25 Years of Falling Blocks

6 06 2009

On this day 65 years ago, Brave soldiers of the Allied Forces faced the daunting task of storming the beaches of Normandy and succeeded. But since everyone loves talking about that and this is a games blog, I’m going to talk about a different anniversary. Yes, it was on this day in 1984 that Alexey Pajitnov created possibly the most addicting video game of all time, and subsequently got screwed out of his rightful kudos, but i’ll get to that in a bit.

Inspired by the game of Pentominoes, Alexey created the game of Tetris while working at the Computer Centre of the Moscow Academy of Science. Trimming down the size of the pentomino motif down to 4 blocks (Tetrads, later called “Tetrominoes”) instead of 5 and adding a time factor where the object was to not fill up the screen, and thus, Tetris. However since the game was written on the Soviet Government’s dime, they snapped up all rights to it (or at least tried to), forming “Elektronorgtechnica” (or ELORG) in order to deal with the possible profit to be had from such a game. At least, that’s what I’m gathering from the Internet, but we all know how reliable that is.

Spectrum HoloByte attempted to bring the game to the Western World through a convoluted series of deals and rights issues while a British company named Andromeda had tried to get the PC rights direct from Pajitnov himself. Of course, by 1986 a version had already landed stateside and rendered a lot of this moot, though Andromeda did eventually secure home PC rights for a time.

Things just got more and more complicated from there, but most people never even knew about that, instead being easily enraptured by “The Soviet Mind Game” as it were. Now Tetris was not the first game I ever remember playing, though it was the first Game Boy game I ever played, and probably was the same for many other people as well, since arguably the Game Boy version of Tetris is what allowed Nintendo to completely run over any competitors in the fledgling handheld market.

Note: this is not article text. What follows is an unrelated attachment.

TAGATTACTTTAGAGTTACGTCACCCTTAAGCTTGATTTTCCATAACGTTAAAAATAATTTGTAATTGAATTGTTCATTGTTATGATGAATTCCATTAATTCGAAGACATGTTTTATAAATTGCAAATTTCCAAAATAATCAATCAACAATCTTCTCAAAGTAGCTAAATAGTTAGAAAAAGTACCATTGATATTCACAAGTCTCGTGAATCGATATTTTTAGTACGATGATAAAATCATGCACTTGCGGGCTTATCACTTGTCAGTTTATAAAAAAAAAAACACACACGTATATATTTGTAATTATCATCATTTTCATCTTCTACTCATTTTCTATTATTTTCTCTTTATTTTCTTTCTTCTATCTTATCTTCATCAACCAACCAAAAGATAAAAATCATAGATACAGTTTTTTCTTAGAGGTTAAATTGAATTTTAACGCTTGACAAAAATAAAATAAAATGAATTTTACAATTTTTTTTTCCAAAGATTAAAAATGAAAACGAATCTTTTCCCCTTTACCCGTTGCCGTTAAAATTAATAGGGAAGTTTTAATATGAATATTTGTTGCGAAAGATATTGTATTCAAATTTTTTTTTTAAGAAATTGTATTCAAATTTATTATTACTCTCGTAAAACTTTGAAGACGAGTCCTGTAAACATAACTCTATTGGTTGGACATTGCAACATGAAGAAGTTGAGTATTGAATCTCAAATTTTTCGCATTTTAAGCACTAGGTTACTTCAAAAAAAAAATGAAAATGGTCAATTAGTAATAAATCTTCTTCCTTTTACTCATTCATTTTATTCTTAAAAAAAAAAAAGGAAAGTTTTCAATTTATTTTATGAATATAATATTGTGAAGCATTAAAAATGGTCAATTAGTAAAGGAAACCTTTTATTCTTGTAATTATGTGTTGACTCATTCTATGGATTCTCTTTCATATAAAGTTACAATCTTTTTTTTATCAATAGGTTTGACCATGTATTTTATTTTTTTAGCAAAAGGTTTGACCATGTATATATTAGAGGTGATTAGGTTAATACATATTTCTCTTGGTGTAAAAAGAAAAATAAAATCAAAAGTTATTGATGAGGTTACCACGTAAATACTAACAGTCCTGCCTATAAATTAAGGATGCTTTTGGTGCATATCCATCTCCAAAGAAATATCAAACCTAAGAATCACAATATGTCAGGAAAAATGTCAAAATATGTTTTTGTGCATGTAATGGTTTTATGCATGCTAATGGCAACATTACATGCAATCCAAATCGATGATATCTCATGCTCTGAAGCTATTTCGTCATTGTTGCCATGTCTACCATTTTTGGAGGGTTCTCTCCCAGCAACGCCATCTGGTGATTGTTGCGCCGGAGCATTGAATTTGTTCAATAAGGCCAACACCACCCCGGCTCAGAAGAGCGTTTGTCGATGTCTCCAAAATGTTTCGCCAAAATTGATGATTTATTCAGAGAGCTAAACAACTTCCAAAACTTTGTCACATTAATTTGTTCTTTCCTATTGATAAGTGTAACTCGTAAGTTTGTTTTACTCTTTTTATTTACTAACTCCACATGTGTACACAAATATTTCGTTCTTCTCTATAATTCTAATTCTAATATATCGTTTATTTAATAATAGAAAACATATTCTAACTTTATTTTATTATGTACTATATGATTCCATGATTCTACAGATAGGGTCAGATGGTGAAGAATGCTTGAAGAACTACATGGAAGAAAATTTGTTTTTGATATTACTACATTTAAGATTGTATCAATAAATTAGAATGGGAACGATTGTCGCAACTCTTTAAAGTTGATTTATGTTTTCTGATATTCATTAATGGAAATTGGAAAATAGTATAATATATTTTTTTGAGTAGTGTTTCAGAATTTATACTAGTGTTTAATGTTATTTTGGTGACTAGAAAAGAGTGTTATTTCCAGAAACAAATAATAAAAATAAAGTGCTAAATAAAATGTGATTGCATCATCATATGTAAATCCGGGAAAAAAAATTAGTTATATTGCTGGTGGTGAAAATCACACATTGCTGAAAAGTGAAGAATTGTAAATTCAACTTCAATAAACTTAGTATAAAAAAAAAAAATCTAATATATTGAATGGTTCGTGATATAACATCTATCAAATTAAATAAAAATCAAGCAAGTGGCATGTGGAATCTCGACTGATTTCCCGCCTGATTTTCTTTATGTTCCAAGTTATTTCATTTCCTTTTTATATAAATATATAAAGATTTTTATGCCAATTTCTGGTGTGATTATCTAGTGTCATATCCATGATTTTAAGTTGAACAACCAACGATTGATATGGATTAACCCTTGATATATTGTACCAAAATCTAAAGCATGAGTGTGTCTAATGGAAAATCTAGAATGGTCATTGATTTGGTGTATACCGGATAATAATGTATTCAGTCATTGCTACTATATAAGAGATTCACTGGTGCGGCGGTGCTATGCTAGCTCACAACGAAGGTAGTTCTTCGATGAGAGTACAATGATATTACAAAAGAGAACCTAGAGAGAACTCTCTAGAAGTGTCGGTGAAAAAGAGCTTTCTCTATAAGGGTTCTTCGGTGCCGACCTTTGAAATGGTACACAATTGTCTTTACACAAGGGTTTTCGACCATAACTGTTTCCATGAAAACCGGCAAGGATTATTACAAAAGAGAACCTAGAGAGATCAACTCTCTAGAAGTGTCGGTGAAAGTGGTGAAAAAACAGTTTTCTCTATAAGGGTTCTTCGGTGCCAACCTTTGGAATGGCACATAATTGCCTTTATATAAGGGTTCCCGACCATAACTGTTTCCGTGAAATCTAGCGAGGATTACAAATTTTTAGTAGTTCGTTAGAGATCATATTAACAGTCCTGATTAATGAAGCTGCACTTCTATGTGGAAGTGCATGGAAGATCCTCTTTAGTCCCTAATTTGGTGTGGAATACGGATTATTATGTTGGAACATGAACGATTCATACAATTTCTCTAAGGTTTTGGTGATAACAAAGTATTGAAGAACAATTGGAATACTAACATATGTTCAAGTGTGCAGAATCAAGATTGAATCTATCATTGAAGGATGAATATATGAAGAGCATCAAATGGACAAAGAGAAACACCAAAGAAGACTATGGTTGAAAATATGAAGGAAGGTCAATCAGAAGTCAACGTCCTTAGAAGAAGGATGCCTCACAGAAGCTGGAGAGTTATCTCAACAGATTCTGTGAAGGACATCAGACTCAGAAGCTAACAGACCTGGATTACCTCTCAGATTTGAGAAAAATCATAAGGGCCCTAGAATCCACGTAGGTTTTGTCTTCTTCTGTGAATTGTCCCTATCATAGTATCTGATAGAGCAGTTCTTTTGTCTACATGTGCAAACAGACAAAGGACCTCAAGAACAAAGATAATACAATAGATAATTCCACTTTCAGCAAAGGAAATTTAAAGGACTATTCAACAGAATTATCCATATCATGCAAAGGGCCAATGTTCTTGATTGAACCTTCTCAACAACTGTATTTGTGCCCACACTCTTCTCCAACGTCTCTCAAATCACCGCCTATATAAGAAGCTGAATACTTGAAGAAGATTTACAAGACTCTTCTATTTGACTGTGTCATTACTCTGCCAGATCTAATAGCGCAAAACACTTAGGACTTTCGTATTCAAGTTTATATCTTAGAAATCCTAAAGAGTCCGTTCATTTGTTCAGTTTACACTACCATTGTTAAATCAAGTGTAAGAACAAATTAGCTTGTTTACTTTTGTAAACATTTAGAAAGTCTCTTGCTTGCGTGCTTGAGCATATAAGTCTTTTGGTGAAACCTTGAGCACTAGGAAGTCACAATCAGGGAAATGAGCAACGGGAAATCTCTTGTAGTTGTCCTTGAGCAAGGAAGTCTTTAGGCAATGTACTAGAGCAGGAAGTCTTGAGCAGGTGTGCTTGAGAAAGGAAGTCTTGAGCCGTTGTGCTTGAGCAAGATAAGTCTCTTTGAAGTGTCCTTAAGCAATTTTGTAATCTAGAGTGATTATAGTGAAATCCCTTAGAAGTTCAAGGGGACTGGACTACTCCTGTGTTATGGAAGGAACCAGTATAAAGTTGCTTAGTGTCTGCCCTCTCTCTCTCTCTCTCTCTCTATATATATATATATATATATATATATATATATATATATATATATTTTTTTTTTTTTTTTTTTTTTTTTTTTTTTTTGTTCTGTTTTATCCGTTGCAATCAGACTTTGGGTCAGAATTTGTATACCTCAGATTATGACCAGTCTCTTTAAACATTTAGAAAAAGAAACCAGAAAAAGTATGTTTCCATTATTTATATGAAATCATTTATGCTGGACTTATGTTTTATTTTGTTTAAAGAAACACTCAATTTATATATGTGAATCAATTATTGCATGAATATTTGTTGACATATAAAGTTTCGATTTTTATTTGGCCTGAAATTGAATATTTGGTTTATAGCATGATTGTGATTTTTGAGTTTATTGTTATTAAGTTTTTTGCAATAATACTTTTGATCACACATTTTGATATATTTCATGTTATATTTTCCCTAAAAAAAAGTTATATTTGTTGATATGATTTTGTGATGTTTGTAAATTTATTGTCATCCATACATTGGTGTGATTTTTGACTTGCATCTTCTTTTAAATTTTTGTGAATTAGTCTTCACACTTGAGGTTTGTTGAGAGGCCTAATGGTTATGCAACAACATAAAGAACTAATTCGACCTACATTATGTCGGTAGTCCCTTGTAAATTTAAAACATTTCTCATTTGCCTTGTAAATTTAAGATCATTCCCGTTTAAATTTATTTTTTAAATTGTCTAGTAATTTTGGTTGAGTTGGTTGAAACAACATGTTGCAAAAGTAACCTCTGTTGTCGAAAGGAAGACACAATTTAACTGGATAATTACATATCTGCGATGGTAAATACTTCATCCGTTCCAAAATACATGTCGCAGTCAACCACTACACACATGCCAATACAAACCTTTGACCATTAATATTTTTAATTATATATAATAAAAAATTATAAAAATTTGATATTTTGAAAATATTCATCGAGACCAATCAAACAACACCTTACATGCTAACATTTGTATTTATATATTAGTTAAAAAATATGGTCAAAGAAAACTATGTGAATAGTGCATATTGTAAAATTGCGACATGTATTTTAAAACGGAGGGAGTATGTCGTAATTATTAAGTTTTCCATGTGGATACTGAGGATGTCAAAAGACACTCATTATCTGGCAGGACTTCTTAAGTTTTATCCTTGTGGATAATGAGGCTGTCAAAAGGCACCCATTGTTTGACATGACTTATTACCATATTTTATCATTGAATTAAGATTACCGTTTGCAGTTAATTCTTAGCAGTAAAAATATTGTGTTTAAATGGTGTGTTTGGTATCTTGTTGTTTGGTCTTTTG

How can something so simple endure after all these years? Is it the easy to understand play mechanic? Is it the versus mode which probably had one of the earliest instances of being able to be a total dick to your opponent? Is it KGB mind control? who can say? All I can say is it’s still a hell of a lot of fun. As for Pajintov, he eventually went on to work at Microsoft, working on a few of their entertainment pack game software suites and also the game Hexic that now comes default with Xbox Live. He’s also one of the major faces behind The Tetris Company, which manages all the rights to the game now. So he’s doing all right for himself I’d say, even though I feel he still hasn’t really gotten all the credit he truly deserves for creating something so masterful. Though I guess the massive attack against all shareware versions of Tetris in the mid-90s probably balances that out. But anyway. Let’s not judge by that one event.

Anyway here’s to 25 years of Tetris, and here’s hoping we get 25 more.